Wednesday, November 21, 2007
I like the diagram in as much as it STARTS to show the problem we face. I dislike it because it implies a structure and solution that WAY over simplifies the problem.
Consider these 2 questions and you'll see what I mean...
Think about the next level out beyond the blue boxes... the attributes. You'll notice that there is massive duplication of information all around circle. This diagram totally fails to represent the interconnectedness of the data. The DataWeb is NOT a set of nicely ordered hierarchies and diagrams that lock us into that way of thinking, I think, do us a disservice.
While this diagram neatly implies that the blue boxes can be canonically categorized it is simply not true. My guess is if we gave each of you the job of categorizing the blue boxes you would come up with not only different groupings but different semantics for those groupings. Don't get me wrong; Francis's diagram is as valid a projection of order onto the mess as any. My complaint is that, we, the people trying to solve these problems must not get lulled into only seeing one dimension of this problem.
I think about the problem like this... Each of you do your version of Francis's diagram but include all the lines between the blue boxes that have data duplication. Also don't limit yourself to only putting each blue box as a child to only one green box... embrace the fact that World of Warcraft is a community, a social network and a gaming site. Once I have gathered all of you diagrams I make them all semi-transparent and put them on top of each other. That diagram is a fair representation of the DataWeb.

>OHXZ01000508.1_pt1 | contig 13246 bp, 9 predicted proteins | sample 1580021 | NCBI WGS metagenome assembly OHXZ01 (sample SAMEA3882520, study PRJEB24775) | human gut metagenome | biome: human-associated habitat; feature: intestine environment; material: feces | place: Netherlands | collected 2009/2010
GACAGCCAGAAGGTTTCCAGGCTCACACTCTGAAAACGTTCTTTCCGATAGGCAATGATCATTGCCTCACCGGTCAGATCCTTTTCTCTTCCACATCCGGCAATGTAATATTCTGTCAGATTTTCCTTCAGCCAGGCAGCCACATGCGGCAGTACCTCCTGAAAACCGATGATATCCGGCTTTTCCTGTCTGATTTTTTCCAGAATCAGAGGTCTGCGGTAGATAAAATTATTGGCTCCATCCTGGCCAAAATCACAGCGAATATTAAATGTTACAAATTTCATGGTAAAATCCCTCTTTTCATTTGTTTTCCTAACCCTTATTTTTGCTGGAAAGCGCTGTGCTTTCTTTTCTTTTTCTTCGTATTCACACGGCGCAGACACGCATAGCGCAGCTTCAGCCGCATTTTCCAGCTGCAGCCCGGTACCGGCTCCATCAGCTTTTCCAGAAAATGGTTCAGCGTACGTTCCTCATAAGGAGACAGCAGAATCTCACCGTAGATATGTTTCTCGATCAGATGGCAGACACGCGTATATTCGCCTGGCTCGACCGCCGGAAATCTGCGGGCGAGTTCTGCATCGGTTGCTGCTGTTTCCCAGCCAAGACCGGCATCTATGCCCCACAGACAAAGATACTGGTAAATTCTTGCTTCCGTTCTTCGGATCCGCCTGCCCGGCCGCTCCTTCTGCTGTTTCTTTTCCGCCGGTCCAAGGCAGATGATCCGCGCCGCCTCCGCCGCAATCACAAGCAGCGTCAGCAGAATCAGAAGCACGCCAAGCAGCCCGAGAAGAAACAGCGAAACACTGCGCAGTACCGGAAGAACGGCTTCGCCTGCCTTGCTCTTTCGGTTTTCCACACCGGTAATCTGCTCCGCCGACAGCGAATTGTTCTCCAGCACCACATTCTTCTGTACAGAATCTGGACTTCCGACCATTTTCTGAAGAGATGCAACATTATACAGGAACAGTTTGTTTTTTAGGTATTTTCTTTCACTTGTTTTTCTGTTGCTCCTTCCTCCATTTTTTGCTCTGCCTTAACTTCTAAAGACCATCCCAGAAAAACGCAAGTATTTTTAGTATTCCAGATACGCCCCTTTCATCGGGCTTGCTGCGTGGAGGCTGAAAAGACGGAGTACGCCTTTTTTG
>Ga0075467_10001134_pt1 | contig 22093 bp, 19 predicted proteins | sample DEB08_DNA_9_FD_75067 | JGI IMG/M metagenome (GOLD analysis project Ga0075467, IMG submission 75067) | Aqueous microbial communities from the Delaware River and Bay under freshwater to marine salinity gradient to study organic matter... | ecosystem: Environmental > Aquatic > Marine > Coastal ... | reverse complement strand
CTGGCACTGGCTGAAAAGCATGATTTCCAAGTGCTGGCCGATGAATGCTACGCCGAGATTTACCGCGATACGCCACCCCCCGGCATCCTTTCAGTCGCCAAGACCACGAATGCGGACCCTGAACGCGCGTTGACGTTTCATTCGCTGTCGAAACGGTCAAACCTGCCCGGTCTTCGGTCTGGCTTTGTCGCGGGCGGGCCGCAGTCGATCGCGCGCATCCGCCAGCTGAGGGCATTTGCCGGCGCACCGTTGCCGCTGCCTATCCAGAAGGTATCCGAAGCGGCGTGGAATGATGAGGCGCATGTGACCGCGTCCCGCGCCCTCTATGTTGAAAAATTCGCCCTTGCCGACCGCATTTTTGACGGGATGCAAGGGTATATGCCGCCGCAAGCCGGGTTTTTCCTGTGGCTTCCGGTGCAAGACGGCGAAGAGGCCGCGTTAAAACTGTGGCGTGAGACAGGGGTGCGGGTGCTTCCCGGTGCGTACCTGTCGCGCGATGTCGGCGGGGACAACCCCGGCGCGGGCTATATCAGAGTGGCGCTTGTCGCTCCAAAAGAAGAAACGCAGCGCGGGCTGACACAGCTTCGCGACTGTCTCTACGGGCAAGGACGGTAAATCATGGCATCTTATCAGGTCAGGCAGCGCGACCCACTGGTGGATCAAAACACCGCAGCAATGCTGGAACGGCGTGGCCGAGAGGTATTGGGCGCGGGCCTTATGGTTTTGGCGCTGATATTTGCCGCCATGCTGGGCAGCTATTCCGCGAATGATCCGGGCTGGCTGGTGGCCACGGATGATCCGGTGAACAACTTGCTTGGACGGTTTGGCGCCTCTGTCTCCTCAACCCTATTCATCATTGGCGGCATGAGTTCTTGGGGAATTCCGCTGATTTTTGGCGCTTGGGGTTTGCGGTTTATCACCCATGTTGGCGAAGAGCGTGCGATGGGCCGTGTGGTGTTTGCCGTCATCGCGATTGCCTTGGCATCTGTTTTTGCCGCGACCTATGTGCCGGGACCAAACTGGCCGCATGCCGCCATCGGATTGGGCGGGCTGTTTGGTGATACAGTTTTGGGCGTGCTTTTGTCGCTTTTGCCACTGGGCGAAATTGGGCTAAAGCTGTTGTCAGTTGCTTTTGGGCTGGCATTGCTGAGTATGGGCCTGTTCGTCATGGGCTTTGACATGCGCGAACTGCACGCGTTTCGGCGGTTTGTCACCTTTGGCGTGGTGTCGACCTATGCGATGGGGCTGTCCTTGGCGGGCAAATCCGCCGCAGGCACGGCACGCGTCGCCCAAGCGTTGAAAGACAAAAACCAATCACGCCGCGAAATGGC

An interesting thing to notice is that the lines that go around the outer rim of the diagram are not, on the whole, subjective. We can build a 'rule' that says if two data points have the same value and the same update rules then they should be linked. In other words the lines at the third level should juxtapose fairly well from one persons diagram to the next. Notice that the linking rule is based on values not on labels as the semantic issues in looking at the labels adds another level of complexity.
So.... to the point.... What Francis described is exactly what I have been talking about for the last 3 years. If you take Farncis's diagram, with my radial additions, and put it into a linear form instead of radial, you get exactly the graphs that I have been drawing for years. Three levels, lines going up and down the levels and lines going across the levels. This is no coincidence; there is a fundamental 'truth' about that representation that is much like, in my mind, Kim's laws. This truth is not me, or anyone else, saying 'you must do it this way' it is us trying to point out "this is the nature of the DataWeb". What we have done, and I would be happy to spend time with any of you showing you this in detail, is specified a syntax for describing, precisely, the relationships in that web. Relational databases NEEDED ERD in order to get wide adoption, if people couldn't simply communicate, capture and represent the data models they were working with how could they ever build large complex systems. We need not just an abstract data model but a clear way to graphically represent that model.
Tuesday, November 13, 2007
Thursday, November 01, 2007
What a year... I just looked back and saw that the last time posted something that was really about XDI, on this XDI blog, was in March… That’s crazy!! Now in my defense I have posted quite a bit on XRI and XRDS and these are necessary building blocks to the realization of the XDI DataWeb.
So, here’s some of the news and my current thinking…